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Need help Identifying a POT

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stuhagen

Member
So this is out of an automotive heater controller. This controls the temperature. The PN on the back suggests it is a 3K value. It is a 21 detent 270 degree.
But when you meter it, it reads 25K at the outer terminals. Reading from Wiper to either end, it goes from 22K-25K or 25K-22k....So it is showing an overall
ohm sweep from hi-lo of 3K, but I do not get the reason or why it reads 25k end tap to end tap. Is this a special type of pot? Never seen one like this before.

Picture of the back of this pot, full view, and how it looks in circuit form. (Capacitor is not part of the pot)

Any help directing to this peculiar type of pot would be appreciated.
 

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MikeMl

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Simple, the part number has nothing to do with the actual resistance. Believe your Ohmmeter; I do.

There is nothing special about the actual pot inside, except that it is most likely a "linear taper" pot instead of an "audio taper" pot.


Since it appears to be a "network", you can determine what is inside the box by measuring it ala Thevenin:

Hook a known, steady voltage, like 1.54V from a D-cell across the two outside terminals. Repeat the two following tests at three pot wiper positions: Fully CCW, center, and fully CW:

1. Measure Open Circuit Voltage at wiper relative to the neg side of the battery.
2. Use your meter as a milli-Amp meter, and measure the current from wiper to neg side of battery.

Post the six measurements.

Since it Ohms ok, why do you think you need to replace it?
 
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dknguyen

Well-Known Member
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That part number is so convoluted it probably has no bearing on what the resistance actually is. If it were actually a resistance code it would probably be 3 numerical digits rather than literally reading out "3K" because it must accommodate other resistances that the pot may come in.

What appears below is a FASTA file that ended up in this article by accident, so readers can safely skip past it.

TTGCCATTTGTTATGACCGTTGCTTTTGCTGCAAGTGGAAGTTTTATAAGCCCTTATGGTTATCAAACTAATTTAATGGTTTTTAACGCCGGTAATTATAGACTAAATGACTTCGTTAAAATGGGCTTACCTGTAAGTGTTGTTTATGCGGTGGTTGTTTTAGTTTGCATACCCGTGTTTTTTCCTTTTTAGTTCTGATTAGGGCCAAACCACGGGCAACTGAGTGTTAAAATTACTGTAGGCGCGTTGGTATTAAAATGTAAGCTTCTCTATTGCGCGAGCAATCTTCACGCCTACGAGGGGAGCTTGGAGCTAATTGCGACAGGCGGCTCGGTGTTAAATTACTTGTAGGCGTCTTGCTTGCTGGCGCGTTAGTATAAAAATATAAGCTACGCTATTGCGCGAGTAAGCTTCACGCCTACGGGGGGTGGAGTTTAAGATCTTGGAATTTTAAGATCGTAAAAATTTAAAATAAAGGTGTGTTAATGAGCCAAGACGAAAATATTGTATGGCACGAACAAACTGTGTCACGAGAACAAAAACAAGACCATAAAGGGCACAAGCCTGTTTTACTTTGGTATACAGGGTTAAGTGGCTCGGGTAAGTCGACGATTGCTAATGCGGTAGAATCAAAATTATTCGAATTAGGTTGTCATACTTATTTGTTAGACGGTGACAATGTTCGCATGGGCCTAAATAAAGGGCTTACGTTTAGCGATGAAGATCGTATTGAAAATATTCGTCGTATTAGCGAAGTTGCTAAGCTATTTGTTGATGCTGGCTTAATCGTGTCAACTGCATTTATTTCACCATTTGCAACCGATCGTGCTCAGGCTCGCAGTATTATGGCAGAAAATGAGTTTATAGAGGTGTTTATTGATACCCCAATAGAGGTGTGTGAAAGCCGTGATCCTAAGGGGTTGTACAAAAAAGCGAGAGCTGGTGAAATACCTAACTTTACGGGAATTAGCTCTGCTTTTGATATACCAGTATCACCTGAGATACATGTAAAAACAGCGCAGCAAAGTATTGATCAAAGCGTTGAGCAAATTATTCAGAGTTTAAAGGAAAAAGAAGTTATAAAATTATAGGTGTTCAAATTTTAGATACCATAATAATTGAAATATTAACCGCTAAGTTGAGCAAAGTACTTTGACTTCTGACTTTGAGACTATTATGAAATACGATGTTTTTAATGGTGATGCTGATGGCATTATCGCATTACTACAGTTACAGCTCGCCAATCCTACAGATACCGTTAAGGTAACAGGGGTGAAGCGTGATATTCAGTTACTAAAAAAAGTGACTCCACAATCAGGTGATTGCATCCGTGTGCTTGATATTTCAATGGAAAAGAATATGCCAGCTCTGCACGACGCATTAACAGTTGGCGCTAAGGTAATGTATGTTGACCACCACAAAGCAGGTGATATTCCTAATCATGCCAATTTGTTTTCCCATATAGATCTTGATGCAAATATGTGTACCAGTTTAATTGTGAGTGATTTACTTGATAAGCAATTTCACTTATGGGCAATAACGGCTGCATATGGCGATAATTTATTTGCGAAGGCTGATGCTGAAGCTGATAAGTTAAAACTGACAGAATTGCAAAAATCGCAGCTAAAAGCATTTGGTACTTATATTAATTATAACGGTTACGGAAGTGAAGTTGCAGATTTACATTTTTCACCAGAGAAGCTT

AnalogKid

Well-Known Member
Most Helpful Member
Also, automotive parts are weird. Volumes are not as high as for consumer electronics, but still very high - and labor time is *everything*. I wouldn't be surprised if internally it is a fixed resistor in series with a variable element. Compared to getting the fixed resistor into a wire harness in series with a standard pot, the cost increase for the custom combination part would be almost trivial.

ak
 

stuhagen

Member
Simple, the part number has nothing to do with the actual resistance. Believe your Ohmmeter; I do.

There is nothing special about the actual pot inside, except that it is most likely a "linear taper" pot instead of an "audio taper" pot.


Since it appears to be a "network", you can determine what is inside the box by measuring it ala Thevenin:

Hook a known, steady voltage, like 1.54V from a D-cell across the two outside terminals. Repeat the two following tests at three pot wiper positions: Fully CCW, center, and fully CW:

1. Measure Open Circuit Voltage at wiper relative to the neg side of the battery.
2. Use your meter as a milli-Amp meter, and measure the current from wiper to neg side of battery.

Post the six measurements.

Since it Ohms ok, why do you think you need to replace it?

So I have done this at one point, similar. Fully CCW outputs 5.0v and is max Cool. Full CW voltage drops to near '0 v' at max cool. The voltage and pot sweeps linear. So at straight up middle voltage would be like 2.5v

What gets me in my 40 years of electronics I have never seen a pot display these characteristics. I do not get why measuring from wiper to one end I do not get to '0' ohms. My only thought was there is a built in resistor preventing this.

To answer another question, I have one that is good and one that is bad. So I am trying to repair/replace this for a friend. Bad one is just plain wacky dead.
 

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Les Jones